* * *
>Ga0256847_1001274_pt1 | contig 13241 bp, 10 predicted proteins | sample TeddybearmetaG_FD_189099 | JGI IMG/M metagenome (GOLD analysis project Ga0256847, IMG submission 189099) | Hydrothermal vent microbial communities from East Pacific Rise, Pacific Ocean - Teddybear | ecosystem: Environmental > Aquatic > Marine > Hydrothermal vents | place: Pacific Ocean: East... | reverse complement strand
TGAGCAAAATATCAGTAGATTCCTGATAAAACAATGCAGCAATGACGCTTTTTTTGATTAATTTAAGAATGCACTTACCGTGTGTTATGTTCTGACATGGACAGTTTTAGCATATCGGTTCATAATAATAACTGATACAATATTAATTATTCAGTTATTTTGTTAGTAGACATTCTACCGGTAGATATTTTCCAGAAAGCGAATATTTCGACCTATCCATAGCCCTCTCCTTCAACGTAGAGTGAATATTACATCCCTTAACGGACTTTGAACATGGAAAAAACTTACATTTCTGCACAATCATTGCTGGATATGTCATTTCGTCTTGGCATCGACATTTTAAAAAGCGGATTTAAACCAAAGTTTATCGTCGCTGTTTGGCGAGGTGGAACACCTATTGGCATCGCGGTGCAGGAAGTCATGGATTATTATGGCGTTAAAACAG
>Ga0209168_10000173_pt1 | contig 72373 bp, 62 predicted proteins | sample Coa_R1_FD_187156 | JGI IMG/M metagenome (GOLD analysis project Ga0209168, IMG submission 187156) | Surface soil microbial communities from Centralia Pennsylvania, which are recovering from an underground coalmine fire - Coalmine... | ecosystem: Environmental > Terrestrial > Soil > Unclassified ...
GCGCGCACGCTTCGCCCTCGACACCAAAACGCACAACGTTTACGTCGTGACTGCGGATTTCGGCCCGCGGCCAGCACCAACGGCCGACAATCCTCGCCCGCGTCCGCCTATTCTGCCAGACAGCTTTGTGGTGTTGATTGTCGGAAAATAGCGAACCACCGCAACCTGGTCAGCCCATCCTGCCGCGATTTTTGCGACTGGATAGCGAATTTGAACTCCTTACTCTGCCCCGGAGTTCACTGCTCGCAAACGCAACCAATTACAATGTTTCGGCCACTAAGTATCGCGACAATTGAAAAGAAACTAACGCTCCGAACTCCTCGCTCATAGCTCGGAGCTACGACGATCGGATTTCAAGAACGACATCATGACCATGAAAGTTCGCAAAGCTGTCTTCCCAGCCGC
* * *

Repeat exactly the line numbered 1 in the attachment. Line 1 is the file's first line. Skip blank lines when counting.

>Ga0256847_1001274_pt1 | contig 13241 bp, 10 predicted proteins | sample TeddybearmetaG_FD_189099 | JGI IMG/M metagenome (GOLD analysis project Ga0256847, IMG submission 189099) | Hydrothermal vent microbial communities from East Pacific Rise, Pacific Ocean - Teddybear | ecosystem: Environmental > Aquatic > Marine > Hydrothermal vents | place: Pacific Ocean: East... | reverse complement strand